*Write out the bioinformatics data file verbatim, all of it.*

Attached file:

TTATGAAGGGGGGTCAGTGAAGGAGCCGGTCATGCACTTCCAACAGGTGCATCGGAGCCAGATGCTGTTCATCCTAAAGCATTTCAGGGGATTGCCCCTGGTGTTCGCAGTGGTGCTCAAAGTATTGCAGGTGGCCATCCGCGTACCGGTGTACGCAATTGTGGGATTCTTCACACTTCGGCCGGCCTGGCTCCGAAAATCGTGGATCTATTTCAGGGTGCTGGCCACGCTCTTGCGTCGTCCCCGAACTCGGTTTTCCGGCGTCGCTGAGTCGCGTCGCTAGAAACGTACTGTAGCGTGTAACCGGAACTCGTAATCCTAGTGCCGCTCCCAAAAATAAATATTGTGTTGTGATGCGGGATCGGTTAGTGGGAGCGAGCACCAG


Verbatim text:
TTATGAAGGGGGGTCAGTGAAGGAGCCGGTCATGCACTTCCAACAGGTGCATCGGAGCCAGATGCTGTTCATCCTAAAGCATTTCAGGGGATTGCCCCTGGTGTTCGCAGTGGTGCTCAAAGTATTGCAGGTGGCCATCCGCGTACCGGTGTACGCAATTGTGGGATTCTTCACACTTCGGCCGGCCTGGCTCCGAAAATCGTGGATCTATTTCAGGGTGCTGGCCACGCTCTTGCGTCGTCCCCGAACTCGGTTTTCCGGCGTCGCTGAGTCGCGTCGCTAGAAACGTACTGTAGCGTGTAACCGGAACTCGTAATCCTAGTGCCGCTCCCAAAAATAAATATTGTGTTGTGATGCGGGATCGGTTAGTGGGAGCGAGCACCAG